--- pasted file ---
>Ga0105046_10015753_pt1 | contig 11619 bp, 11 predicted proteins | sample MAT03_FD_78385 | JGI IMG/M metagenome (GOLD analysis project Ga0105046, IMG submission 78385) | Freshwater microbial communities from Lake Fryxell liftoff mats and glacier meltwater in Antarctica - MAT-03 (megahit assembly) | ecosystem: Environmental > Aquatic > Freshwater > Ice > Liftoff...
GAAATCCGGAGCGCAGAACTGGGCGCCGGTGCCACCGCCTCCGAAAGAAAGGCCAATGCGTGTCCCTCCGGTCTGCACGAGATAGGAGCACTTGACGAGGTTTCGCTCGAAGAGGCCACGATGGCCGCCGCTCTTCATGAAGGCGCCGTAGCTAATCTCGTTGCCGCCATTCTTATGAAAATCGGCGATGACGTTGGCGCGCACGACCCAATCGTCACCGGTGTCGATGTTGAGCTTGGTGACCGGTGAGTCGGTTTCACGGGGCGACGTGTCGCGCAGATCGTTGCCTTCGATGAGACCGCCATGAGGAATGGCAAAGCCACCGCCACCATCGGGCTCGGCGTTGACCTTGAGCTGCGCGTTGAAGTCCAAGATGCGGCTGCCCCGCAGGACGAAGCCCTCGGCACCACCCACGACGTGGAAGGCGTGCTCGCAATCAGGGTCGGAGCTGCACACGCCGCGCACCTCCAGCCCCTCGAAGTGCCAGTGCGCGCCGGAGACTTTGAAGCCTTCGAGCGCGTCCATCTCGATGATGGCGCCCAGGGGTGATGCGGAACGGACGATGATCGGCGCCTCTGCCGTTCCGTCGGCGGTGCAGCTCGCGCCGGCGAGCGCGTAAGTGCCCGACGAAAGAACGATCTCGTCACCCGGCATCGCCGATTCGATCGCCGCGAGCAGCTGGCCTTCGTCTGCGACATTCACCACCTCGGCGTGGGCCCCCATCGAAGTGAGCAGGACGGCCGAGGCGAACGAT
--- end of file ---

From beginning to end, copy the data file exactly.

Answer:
>Ga0105046_10015753_pt1 | contig 11619 bp, 11 predicted proteins | sample MAT03_FD_78385 | JGI IMG/M metagenome (GOLD analysis project Ga0105046, IMG submission 78385) | Freshwater microbial communities from Lake Fryxell liftoff mats and glacier meltwater in Antarctica - MAT-03 (megahit assembly) | ecosystem: Environmental > Aquatic > Freshwater > Ice > Liftoff...
GAAATCCGGAGCGCAGAACTGGGCGCCGGTGCCACCGCCTCCGAAAGAAAGGCCAATGCGTGTCCCTCCGGTCTGCACGAGATAGGAGCACTTGACGAGGTTTCGCTCGAAGAGGCCACGATGGCCGCCGCTCTTCATGAAGGCGCCGTAGCTAATCTCGTTGCCGCCATTCTTATGAAAATCGGCGATGACGTTGGCGCGCACGACCCAATCGTCACCGGTGTCGATGTTGAGCTTGGTGACCGGTGAGTCGGTTTCACGGGGCGACGTGTCGCGCAGATCGTTGCCTTCGATGAGACCGCCATGAGGAATGGCAAAGCCACCGCCACCATCGGGCTCGGCGTTGACCTTGAGCTGCGCGTTGAAGTCCAAGATGCGGCTGCCCCGCAGGACGAAGCCCTCGGCACCACCCACGACGTGGAAGGCGTGCTCGCAATCAGGGTCGGAGCTGCACACGCCGCGCACCTCCAGCCCCTCGAAGTGCCAGTGCGCGCCGGAGACTTTGAAGCCTTCGAGCGCGTCCATCTCGATGATGGCGCCCAGGGGTGATGCGGAACGGACGATGATCGGCGCCTCTGCCGTTCCGTCGGCGGTGCAGCTCGCGCCGGCGAGCGCGTAAGTGCCCGACGAAAGAACGATCTCGTCACCCGGCATCGCCGATTCGATCGCCGCGAGCAGCTGGCCTTCGTCTGCGACATTCACCACCTCGGCGTGGGCCCCCATCGAAGTGAGCAGGACGGCCGAGGCGAACGAT